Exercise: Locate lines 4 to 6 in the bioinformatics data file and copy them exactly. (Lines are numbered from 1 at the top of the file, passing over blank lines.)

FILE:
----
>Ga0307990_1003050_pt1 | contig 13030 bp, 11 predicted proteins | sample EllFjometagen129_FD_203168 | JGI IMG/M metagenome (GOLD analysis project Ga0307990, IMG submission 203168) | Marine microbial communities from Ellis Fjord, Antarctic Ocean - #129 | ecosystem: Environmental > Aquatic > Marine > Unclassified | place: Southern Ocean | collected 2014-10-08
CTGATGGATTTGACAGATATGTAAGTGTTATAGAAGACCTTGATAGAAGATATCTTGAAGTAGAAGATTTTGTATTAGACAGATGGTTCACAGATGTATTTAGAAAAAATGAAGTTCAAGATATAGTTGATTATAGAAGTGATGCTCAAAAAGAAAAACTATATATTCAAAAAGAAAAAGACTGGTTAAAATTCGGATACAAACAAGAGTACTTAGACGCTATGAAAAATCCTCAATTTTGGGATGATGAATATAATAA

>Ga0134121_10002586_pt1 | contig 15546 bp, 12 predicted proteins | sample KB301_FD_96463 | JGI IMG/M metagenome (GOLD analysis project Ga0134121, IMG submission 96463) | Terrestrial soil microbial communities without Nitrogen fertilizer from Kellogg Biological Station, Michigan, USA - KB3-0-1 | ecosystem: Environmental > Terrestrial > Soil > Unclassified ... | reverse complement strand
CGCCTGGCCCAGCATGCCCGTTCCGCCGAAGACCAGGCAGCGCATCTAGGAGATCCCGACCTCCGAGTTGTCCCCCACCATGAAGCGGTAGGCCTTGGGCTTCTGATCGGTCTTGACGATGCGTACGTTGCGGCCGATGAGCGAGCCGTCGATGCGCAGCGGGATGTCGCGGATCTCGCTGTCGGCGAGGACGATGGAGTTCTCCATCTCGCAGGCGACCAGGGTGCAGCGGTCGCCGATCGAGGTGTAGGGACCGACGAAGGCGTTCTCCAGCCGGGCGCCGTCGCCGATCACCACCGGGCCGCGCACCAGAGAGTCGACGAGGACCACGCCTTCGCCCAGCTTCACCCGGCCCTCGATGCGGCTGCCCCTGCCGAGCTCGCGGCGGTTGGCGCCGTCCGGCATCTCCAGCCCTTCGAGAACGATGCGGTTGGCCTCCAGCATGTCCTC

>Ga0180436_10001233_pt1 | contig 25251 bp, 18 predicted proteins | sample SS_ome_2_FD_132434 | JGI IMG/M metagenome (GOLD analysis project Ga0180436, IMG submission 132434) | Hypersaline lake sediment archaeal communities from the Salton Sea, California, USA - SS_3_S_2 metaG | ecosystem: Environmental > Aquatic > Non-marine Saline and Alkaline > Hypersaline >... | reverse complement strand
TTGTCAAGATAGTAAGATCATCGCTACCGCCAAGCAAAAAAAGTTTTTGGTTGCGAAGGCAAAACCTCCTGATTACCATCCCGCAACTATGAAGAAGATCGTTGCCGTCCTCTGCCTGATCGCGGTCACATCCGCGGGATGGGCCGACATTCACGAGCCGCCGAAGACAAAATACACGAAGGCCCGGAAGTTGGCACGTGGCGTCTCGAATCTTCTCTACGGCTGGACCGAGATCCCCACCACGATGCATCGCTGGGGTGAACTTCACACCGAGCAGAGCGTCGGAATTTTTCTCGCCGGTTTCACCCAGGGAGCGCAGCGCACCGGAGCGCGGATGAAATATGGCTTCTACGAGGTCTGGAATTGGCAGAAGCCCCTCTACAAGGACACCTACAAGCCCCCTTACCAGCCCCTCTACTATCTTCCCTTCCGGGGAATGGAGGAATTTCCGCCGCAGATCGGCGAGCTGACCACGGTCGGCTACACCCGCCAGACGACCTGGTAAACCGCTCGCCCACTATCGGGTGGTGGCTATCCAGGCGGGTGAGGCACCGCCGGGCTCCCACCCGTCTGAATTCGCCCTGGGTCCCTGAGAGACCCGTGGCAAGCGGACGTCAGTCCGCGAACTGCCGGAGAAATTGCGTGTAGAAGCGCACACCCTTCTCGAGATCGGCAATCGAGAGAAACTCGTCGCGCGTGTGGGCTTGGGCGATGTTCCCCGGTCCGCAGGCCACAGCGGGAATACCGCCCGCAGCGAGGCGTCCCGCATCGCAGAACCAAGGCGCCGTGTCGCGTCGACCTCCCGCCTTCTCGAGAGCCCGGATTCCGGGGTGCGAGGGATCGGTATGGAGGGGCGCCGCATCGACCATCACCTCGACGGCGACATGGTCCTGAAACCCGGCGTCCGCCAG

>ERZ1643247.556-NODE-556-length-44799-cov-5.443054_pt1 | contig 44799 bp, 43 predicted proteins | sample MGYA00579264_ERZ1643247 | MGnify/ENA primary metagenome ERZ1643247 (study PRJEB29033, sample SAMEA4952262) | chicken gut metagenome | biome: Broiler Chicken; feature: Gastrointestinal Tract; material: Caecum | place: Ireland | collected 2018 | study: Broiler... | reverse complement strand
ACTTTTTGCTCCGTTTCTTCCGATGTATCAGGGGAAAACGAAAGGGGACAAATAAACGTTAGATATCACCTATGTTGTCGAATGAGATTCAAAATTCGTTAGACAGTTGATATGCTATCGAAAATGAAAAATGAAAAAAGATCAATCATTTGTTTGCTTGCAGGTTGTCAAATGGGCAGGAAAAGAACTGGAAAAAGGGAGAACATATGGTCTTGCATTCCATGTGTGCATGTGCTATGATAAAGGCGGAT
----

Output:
CGCCTGGCCCAGCATGCCCGTTCCGCCGAAGACCAGGCAGCGCATCTAGGAGATCCCGACCTCCGAGTTGTCCCCCACCATGAAGCGGTAGGCCTTGGGCTTCTGATCGGTCTTGACGATGCGTACGTTGCGGCCGATGAGCGAGCCGTCGATGCGCAGCGGGATGTCGCGGATCTCGCTGTCGGCGAGGACGATGGAGTTCTCCATCTCGCAGGCGACCAGGGTGCAGCGGTCGCCGATCGAGGTGTAGGGACCGACGAAGGCGTTCTCCAGCCGGGCGCCGTCGCCGATCACCACCGGGCCGCGCACCAGAGAGTCGACGAGGACCACGCCTTCGCCCAGCTTCACCCGGCCCTCGATGCGGCTGCCCCTGCCGAGCTCGCGGCGGTTGGCGCCGTCCGGCATCTCCAGCCCTTCGAGAACGATGCGGTTGGCCTCCAGCATGTCCTC

>Ga0180436_10001233_pt1 | contig 25251 bp, 18 predicted proteins | sample SS_ome_2_FD_132434 | JGI IMG/M metagenome (GOLD analysis project Ga0180436, IMG submission 132434) | Hypersaline lake sediment archaeal communities from the Salton Sea, California, USA - SS_3_S_2 metaG | ecosystem: Environmental > Aquatic > Non-marine Saline and Alkaline > Hypersaline >... | reverse complement strand
TTGTCAAGATAGTAAGATCATCGCTACCGCCAAGCAAAAAAAGTTTTTGGTTGCGAAGGCAAAACCTCCTGATTACCATCCCGCAACTATGAAGAAGATCGTTGCCGTCCTCTGCCTGATCGCGGTCACATCCGCGGGATGGGCCGACATTCACGAGCCGCCGAAGACAAAATACACGAAGGCCCGGAAGTTGGCACGTGGCGTCTCGAATCTTCTCTACGGCTGGACCGAGATCCCCACCACGATGCATCGCTGGGGTGAACTTCACACCGAGCAGAGCGTCGGAATTTTTCTCGCCGGTTTCACCCAGGGAGCGCAGCGCACCGGAGCGCGGATGAAATATGGCTTCTACGAGGTCTGGAATTGGCAGAAGCCCCTCTACAAGGACACCTACAAGCCCCCTTACCAGCCCCTCTACTATCTTCCCTTCCGGGGAATGGAGGAATTTCCGCCGCAGATCGGCGAGCTGACCACGGTCGGCTACACCCGCCAGACGACCTGGTAAACCGCTCGCCCACTATCGGGTGGTGGCTATCCAGGCGGGTGAGGCACCGCCGGGCTCCCACCCGTCTGAATTCGCCCTGGGTCCCTGAGAGACCCGTGGCAAGCGGACGTCAGTCCGCGAACTGCCGGAGAAATTGCGTGTAGAAGCGCACACCCTTCTCGAGATCGGCAATCGAGAGAAACTCGTCGCGCGTGTGGGCTTGGGCGATGTTCCCCGGTCCGCAGGCCACAGCGGGAATACCGCCCGCAGCGAGGCGTCCCGCATCGCAGAACCAAGGCGCCGTGTCGCGTCGACCTCCCGCCTTCTCGAGAGCCCGGATTCCGGGGTGCGAGGGATCGGTATGGAGGGGCGCCGCATCGACCATCACCTCGACGGCGACATGGTCCTGAAACCCGGCGTCCGCCAG